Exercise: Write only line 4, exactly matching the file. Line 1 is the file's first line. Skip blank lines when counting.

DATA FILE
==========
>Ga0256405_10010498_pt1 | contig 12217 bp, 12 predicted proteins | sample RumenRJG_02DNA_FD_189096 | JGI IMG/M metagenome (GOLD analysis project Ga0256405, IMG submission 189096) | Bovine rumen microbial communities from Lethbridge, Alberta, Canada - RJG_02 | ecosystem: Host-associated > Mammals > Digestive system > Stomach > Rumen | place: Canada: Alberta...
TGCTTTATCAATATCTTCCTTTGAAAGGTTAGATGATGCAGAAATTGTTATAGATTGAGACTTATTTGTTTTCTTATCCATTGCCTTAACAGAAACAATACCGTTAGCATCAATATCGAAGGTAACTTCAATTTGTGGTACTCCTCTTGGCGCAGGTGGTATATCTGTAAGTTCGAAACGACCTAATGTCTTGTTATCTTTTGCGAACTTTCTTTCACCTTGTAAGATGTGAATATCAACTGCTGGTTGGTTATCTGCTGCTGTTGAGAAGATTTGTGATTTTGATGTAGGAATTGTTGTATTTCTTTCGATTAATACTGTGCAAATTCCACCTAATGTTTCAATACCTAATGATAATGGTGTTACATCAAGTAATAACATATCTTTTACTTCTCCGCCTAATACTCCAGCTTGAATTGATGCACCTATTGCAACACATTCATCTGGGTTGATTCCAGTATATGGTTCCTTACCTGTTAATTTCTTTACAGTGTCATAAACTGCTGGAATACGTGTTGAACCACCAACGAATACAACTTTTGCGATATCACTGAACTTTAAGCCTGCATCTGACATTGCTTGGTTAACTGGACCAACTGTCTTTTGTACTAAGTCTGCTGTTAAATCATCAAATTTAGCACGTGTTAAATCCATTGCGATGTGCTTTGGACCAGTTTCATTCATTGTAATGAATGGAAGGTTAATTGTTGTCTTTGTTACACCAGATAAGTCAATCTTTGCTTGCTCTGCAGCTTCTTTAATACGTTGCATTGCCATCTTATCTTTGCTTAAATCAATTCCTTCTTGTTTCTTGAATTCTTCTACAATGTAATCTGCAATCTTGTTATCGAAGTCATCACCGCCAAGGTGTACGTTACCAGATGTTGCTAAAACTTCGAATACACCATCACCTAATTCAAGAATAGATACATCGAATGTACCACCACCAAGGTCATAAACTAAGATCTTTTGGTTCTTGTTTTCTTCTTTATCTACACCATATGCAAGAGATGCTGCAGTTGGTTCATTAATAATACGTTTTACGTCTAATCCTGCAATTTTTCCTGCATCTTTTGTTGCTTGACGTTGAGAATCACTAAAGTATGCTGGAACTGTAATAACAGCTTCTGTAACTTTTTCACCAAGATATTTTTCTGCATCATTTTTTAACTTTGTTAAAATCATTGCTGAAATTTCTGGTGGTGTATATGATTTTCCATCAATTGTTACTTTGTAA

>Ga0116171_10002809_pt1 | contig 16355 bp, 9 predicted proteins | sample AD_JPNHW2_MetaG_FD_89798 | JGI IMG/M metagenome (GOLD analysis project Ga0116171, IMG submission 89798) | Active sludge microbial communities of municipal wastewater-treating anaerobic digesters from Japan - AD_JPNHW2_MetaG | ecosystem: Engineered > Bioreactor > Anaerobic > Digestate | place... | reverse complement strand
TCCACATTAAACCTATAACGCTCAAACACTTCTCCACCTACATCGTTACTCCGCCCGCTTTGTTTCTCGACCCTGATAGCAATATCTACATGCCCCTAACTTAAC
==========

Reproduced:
TCCACATTAAACCTATAACGCTCAAACACTTCTCCACCTACATCGTTACTCCGCCCGCTTTGTTTCTCGACCCTGATAGCAATATCTACATGCCCCTAACTTAAC